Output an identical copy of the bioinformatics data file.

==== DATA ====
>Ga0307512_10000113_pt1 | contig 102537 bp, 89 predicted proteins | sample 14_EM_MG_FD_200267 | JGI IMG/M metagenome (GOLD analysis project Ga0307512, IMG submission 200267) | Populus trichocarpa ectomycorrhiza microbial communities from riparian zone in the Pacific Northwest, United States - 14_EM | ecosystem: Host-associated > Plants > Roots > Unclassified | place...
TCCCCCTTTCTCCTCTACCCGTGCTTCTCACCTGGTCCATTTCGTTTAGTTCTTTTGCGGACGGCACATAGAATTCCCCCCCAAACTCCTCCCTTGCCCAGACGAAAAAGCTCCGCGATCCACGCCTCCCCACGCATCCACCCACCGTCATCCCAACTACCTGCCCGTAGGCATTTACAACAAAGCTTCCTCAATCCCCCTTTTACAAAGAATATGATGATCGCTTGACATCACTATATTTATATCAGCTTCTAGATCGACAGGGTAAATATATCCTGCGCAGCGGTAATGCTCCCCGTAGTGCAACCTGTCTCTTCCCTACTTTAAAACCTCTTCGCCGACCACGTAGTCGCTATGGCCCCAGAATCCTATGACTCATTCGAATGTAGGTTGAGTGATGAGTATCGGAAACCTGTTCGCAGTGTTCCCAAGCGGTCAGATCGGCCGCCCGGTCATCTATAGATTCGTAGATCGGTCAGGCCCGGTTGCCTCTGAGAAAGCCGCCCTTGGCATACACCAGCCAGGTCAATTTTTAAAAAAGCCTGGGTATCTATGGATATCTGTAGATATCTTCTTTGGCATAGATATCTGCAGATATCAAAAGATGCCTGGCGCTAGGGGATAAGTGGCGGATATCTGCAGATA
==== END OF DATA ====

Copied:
>Ga0307512_10000113_pt1 | contig 102537 bp, 89 predicted proteins | sample 14_EM_MG_FD_200267 | JGI IMG/M metagenome (GOLD analysis project Ga0307512, IMG submission 200267) | Populus trichocarpa ectomycorrhiza microbial communities from riparian zone in the Pacific Northwest, United States - 14_EM | ecosystem: Host-associated > Plants > Roots > Unclassified | place...
TCCCCCTTTCTCCTCTACCCGTGCTTCTCACCTGGTCCATTTCGTTTAGTTCTTTTGCGGACGGCACATAGAATTCCCCCCCAAACTCCTCCCTTGCCCAGACGAAAAAGCTCCGCGATCCACGCCTCCCCACGCATCCACCCACCGTCATCCCAACTACCTGCCCGTAGGCATTTACAACAAAGCTTCCTCAATCCCCCTTTTACAAAGAATATGATGATCGCTTGACATCACTATATTTATATCAGCTTCTAGATCGACAGGGTAAATATATCCTGCGCAGCGGTAATGCTCCCCGTAGTGCAACCTGTCTCTTCCCTACTTTAAAACCTCTTCGCCGACCACGTAGTCGCTATGGCCCCAGAATCCTATGACTCATTCGAATGTAGGTTGAGTGATGAGTATCGGAAACCTGTTCGCAGTGTTCCCAAGCGGTCAGATCGGCCGCCCGGTCATCTATAGATTCGTAGATCGGTCAGGCCCGGTTGCCTCTGAGAAAGCCGCCCTTGGCATACACCAGCCAGGTCAATTTTTAAAAAAGCCTGGGTATCTATGGATATCTGTAGATATCTTCTTTGGCATAGATATCTGCAGATATCAAAAGATGCCTGGCGCTAGGGGATAAGTGGCGGATATCTGCAGATA